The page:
As the Senate and House have begun to mark up legislation dealing with critical infrastructure protection, the White House has been largely silent on cyber security. Much of what Schmidt does on a daily basis is not the type of thing that one can make public; he de-conflicts disputes, manages responses to critical incidents, and engages with industry leaders. He's now a fairly regular presence at trade fairs, but there are moments when it helps to have the full faith and credit of the United States thrown behind one idea-- as happened when President Obama stopped by the meeting today, for 15 minutes. Message: cyber is still important.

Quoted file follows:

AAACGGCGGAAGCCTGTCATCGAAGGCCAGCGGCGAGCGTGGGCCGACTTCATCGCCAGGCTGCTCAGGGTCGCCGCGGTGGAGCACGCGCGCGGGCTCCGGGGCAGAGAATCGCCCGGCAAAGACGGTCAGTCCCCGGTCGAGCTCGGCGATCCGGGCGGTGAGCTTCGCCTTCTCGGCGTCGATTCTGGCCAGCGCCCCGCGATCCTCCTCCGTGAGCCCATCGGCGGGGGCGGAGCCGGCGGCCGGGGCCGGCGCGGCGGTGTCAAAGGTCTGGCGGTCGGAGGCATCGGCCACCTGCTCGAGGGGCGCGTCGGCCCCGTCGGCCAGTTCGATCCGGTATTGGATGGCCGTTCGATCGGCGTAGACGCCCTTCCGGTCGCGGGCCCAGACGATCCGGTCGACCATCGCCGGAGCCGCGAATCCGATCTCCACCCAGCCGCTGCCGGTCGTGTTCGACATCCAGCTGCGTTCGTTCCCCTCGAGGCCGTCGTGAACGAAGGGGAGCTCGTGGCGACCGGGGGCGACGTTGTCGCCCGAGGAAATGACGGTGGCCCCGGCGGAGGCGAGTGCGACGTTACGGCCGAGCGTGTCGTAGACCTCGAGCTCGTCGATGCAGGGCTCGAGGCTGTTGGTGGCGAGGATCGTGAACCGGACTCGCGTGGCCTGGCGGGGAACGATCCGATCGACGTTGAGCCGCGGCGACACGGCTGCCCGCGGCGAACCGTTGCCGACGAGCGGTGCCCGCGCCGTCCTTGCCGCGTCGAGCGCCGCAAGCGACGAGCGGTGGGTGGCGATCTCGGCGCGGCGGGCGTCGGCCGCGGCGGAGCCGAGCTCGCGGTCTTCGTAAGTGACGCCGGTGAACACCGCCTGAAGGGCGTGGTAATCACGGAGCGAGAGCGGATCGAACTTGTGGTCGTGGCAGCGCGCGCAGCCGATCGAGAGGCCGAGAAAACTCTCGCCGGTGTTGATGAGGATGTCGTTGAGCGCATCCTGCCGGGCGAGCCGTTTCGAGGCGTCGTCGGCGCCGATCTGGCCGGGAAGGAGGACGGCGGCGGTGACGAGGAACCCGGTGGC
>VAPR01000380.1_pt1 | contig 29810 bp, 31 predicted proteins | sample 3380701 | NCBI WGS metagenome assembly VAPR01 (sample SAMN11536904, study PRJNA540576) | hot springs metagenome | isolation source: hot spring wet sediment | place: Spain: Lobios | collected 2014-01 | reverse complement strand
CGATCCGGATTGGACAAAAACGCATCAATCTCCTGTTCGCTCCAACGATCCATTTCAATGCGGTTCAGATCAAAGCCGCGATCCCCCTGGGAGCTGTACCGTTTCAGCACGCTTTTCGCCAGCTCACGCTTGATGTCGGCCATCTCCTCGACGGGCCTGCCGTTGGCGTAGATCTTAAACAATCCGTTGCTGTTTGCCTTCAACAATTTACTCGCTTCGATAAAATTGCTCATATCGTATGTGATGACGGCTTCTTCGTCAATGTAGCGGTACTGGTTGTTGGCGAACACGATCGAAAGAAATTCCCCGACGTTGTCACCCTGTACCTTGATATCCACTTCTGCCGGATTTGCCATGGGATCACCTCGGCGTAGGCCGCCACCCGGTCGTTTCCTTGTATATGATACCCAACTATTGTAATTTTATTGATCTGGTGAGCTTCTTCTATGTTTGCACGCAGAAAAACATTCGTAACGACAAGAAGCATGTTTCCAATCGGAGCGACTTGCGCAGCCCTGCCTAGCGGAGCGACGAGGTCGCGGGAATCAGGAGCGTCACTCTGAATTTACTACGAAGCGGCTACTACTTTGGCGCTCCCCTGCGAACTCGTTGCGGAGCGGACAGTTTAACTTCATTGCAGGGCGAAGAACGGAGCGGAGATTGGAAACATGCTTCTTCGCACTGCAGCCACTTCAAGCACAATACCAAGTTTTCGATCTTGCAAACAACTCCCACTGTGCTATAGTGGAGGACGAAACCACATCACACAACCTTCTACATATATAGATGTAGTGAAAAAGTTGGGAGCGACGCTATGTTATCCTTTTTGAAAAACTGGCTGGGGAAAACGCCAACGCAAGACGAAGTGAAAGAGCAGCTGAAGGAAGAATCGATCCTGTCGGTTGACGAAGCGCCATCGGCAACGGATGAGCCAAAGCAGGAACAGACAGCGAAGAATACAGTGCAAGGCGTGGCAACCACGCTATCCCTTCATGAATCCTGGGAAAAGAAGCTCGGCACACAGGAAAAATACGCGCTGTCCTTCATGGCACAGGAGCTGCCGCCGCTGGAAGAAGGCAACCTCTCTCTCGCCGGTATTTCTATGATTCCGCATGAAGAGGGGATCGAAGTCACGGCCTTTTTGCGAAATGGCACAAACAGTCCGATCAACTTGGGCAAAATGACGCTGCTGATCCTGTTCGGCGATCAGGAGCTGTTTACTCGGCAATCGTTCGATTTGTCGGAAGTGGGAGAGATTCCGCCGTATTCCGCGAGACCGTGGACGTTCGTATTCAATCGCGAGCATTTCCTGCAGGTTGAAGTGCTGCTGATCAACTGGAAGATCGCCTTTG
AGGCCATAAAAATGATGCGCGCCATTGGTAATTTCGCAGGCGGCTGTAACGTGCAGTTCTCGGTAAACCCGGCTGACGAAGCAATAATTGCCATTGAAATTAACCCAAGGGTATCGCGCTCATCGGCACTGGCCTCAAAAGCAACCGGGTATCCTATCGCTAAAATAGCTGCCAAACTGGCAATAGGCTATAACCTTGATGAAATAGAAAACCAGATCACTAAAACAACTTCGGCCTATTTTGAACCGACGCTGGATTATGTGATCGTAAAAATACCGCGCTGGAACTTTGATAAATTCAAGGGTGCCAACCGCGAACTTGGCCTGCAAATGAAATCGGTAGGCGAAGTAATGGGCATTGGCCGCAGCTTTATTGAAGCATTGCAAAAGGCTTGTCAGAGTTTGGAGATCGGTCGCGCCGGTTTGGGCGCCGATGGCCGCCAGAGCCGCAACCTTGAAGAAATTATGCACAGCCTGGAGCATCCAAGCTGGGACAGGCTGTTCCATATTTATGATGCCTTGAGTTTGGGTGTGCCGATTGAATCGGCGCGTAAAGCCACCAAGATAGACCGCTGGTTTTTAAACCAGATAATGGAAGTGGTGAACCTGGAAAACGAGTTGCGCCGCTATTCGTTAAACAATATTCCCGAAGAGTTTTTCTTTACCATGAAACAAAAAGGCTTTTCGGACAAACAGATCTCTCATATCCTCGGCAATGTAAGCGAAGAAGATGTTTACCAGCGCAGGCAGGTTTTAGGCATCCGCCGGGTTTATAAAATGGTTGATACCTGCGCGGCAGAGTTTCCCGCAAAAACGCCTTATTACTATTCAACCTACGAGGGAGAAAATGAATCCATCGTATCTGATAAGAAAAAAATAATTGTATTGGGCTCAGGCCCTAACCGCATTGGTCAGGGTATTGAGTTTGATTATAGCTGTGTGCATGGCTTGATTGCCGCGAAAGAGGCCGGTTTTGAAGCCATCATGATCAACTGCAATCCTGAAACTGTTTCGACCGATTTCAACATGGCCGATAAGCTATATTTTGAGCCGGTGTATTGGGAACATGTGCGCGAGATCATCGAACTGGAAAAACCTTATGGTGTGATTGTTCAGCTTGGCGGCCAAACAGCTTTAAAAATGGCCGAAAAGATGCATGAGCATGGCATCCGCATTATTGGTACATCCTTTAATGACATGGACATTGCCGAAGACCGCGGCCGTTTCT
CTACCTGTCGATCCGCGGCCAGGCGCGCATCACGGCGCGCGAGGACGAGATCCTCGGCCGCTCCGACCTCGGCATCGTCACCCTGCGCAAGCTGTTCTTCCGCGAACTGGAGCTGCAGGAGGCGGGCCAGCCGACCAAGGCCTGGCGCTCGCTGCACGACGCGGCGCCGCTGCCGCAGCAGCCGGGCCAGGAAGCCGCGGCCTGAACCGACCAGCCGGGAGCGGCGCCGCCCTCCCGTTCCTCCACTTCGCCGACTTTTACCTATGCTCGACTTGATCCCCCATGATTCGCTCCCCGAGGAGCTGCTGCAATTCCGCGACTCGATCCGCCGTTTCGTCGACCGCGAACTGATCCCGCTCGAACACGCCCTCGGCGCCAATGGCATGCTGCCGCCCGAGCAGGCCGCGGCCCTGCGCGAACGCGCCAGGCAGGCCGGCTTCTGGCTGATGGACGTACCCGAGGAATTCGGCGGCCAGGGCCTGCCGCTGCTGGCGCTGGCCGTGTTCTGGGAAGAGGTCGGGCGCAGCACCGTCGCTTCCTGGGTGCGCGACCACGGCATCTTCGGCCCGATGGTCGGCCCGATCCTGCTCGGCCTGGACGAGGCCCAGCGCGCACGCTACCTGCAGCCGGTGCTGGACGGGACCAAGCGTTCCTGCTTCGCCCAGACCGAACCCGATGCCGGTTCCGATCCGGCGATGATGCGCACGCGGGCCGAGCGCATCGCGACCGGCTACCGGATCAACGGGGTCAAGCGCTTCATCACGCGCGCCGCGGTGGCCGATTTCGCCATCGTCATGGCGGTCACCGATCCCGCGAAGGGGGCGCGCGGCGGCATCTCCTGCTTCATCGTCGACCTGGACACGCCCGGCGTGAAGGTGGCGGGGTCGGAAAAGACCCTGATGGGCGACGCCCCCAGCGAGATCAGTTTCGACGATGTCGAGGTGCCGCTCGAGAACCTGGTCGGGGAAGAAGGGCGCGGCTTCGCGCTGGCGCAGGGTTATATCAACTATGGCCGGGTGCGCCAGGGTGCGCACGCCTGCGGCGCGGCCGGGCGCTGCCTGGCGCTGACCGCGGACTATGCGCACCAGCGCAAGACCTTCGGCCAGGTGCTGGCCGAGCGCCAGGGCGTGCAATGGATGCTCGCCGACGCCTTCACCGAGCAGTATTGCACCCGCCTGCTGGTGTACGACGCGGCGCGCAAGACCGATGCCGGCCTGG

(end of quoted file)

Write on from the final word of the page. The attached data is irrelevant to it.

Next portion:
For example: companies want to secure their stuff, oh yes, but they're worried about financial risk. So they discussed a pilot program that would provide a sort of insurance to help companies deal with the unanticipated consequences of being violated, cyber-wise, as well as by having that violation be made public. Companies that have a good, verified security system in place wouldn't risk losing as much money.